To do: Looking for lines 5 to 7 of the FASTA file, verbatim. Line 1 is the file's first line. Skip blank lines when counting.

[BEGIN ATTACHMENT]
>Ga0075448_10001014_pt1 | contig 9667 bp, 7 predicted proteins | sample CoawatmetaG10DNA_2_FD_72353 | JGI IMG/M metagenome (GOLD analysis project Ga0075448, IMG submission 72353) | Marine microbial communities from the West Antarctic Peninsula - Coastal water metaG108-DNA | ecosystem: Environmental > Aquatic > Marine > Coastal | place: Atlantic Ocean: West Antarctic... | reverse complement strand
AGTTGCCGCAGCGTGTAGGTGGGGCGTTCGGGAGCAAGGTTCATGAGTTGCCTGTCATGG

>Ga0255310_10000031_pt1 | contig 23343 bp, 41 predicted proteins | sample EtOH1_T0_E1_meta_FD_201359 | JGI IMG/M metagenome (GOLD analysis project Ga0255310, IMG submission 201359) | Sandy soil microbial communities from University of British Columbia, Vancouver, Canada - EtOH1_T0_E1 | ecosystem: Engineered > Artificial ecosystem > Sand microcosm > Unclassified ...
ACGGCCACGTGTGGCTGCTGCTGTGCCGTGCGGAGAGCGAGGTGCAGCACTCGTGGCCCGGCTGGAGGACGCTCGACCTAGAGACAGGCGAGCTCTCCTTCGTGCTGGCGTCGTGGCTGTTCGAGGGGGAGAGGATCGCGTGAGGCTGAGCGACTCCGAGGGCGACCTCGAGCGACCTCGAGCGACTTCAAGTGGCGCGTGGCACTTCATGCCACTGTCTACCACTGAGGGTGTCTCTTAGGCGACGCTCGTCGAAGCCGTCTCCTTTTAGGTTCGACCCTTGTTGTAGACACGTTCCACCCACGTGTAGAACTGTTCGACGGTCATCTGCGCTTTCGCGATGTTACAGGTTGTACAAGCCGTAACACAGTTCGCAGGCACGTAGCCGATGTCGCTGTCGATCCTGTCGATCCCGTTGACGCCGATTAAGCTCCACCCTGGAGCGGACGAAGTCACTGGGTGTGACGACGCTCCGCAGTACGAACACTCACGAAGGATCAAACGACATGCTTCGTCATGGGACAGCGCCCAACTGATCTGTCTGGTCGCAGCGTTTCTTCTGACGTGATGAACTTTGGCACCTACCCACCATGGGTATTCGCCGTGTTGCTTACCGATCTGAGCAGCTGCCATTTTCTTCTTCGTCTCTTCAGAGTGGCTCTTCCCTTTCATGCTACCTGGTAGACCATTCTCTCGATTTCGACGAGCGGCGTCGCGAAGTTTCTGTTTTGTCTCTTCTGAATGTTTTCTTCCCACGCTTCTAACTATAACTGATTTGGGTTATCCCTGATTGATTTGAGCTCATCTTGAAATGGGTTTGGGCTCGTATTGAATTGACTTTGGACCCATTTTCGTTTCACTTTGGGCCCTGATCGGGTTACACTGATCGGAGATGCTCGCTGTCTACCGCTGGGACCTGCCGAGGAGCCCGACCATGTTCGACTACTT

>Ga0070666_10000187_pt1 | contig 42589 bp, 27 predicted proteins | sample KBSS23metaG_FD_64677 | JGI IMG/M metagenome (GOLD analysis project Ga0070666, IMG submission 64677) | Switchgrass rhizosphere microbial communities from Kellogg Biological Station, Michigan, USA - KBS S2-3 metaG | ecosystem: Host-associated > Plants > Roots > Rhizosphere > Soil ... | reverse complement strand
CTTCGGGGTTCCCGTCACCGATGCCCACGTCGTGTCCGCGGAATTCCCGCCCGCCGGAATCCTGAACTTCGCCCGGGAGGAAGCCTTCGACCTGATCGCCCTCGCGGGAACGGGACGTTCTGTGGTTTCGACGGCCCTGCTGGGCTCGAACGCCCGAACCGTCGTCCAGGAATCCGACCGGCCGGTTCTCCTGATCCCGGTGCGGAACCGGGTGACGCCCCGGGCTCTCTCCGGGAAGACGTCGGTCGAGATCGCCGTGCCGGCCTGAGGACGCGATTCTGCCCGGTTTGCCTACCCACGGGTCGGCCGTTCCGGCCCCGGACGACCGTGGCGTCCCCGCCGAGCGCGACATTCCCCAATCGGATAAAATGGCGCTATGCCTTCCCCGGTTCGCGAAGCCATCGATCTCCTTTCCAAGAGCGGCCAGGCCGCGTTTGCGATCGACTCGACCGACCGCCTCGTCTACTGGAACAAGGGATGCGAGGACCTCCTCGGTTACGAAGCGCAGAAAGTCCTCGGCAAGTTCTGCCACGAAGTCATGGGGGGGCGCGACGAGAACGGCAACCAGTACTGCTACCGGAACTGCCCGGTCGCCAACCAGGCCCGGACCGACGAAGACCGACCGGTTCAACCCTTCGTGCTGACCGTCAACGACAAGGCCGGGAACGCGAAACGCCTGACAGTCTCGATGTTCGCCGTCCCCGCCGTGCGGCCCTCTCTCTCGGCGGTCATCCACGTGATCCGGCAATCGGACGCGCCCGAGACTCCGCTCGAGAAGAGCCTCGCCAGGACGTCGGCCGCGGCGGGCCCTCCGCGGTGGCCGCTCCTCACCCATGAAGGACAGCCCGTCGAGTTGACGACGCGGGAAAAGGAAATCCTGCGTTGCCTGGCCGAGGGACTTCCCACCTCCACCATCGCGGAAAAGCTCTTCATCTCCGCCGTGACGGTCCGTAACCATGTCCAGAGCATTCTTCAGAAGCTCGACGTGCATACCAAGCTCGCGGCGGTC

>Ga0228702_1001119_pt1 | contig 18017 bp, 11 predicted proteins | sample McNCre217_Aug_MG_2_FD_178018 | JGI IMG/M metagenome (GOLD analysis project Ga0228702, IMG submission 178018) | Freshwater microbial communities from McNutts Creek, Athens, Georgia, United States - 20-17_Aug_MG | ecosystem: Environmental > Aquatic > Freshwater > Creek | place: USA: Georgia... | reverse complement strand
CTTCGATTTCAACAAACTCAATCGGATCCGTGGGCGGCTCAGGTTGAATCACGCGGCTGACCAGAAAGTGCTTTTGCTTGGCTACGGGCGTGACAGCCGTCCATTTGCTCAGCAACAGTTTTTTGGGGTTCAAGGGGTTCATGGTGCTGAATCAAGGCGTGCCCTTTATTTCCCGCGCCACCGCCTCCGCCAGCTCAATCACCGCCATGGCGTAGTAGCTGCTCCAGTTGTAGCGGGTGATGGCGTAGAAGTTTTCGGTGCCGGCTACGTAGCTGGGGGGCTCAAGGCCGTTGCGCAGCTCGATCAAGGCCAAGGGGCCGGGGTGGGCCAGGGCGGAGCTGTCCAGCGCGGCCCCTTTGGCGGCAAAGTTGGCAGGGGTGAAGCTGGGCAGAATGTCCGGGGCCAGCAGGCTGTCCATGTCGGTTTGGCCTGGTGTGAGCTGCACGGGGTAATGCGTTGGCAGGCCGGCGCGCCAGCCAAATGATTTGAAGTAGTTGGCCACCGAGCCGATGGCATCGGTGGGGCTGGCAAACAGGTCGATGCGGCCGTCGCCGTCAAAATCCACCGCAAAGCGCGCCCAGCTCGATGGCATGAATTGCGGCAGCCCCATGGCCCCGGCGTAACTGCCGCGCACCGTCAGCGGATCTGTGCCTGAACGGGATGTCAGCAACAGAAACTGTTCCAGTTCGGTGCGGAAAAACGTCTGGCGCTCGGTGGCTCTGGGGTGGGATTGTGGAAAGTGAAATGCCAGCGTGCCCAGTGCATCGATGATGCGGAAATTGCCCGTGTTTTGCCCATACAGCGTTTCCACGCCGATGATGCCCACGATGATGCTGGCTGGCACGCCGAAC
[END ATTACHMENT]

>Ga0070666_10000187_pt1 | contig 42589 bp, 27 predicted proteins | sample KBSS23metaG_FD_64677 | JGI IMG/M metagenome (GOLD analysis project Ga0070666, IMG submission 64677) | Switchgrass rhizosphere microbial communities from Kellogg Biological Station, Michigan, USA - KBS S2-3 metaG | ecosystem: Host-associated > Plants > Roots > Rhizosphere > Soil ... | reverse complement strand
CTTCGGGGTTCCCGTCACCGATGCCCACGTCGTGTCCGCGGAATTCCCGCCCGCCGGAATCCTGAACTTCGCCCGGGAGGAAGCCTTCGACCTGATCGCCCTCGCGGGAACGGGACGTTCTGTGGTTTCGACGGCCCTGCTGGGCTCGAACGCCCGAACCGTCGTCCAGGAATCCGACCGGCCGGTTCTCCTGATCCCGGTGCGGAACCGGGTGACGCCCCGGGCTCTCTCCGGGAAGACGTCGGTCGAGATCGCCGTGCCGGCCTGAGGACGCGATTCTGCCCGGTTTGCCTACCCACGGGTCGGCCGTTCCGGCCCCGGACGACCGTGGCGTCCCCGCCGAGCGCGACATTCCCCAATCGGATAAAATGGCGCTATGCCTTCCCCGGTTCGCGAAGCCATCGATCTCCTTTCCAAGAGCGGCCAGGCCGCGTTTGCGATCGACTCGACCGACCGCCTCGTCTACTGGAACAAGGGATGCGAGGACCTCCTCGGTTACGAAGCGCAGAAAGTCCTCGGCAAGTTCTGCCACGAAGTCATGGGGGGGCGCGACGAGAACGGCAACCAGTACTGCTACCGGAACTGCCCGGTCGCCAACCAGGCCCGGACCGACGAAGACCGACCGGTTCAACCCTTCGTGCTGACCGTCAACGACAAGGCCGGGAACGCGAAACGCCTGACAGTCTCGATGTTCGCCGTCCCCGCCGTGCGGCCCTCTCTCTCGGCGGTCATCCACGTGATCCGGCAATCGGACGCGCCCGAGACTCCGCTCGAGAAGAGCCTCGCCAGGACGTCGGCCGCGGCGGGCCCTCCGCGGTGGCCGCTCCTCACCCATGAAGGACAGCCCGTCGAGTTGACGACGCGGGAAAAGGAAATCCTGCGTTGCCTGGCCGAGGGACTTCCCACCTCCACCATCGCGGAAAAGCTCTTCATCTCCGCCGTGACGGTCCGTAACCATGTCCAGAGCATTCTTCAGAAGCTCGACGTGCATACCAAGCTCGCGGCGGTC

>Ga0228702_1001119_pt1 | contig 18017 bp, 11 predicted proteins | sample McNCre217_Aug_MG_2_FD_178018 | JGI IMG/M metagenome (GOLD analysis project Ga0228702, IMG submission 178018) | Freshwater microbial communities from McNutts Creek, Athens, Georgia, United States - 20-17_Aug_MG | ecosystem: Environmental > Aquatic > Freshwater > Creek | place: USA: Georgia... | reverse complement strand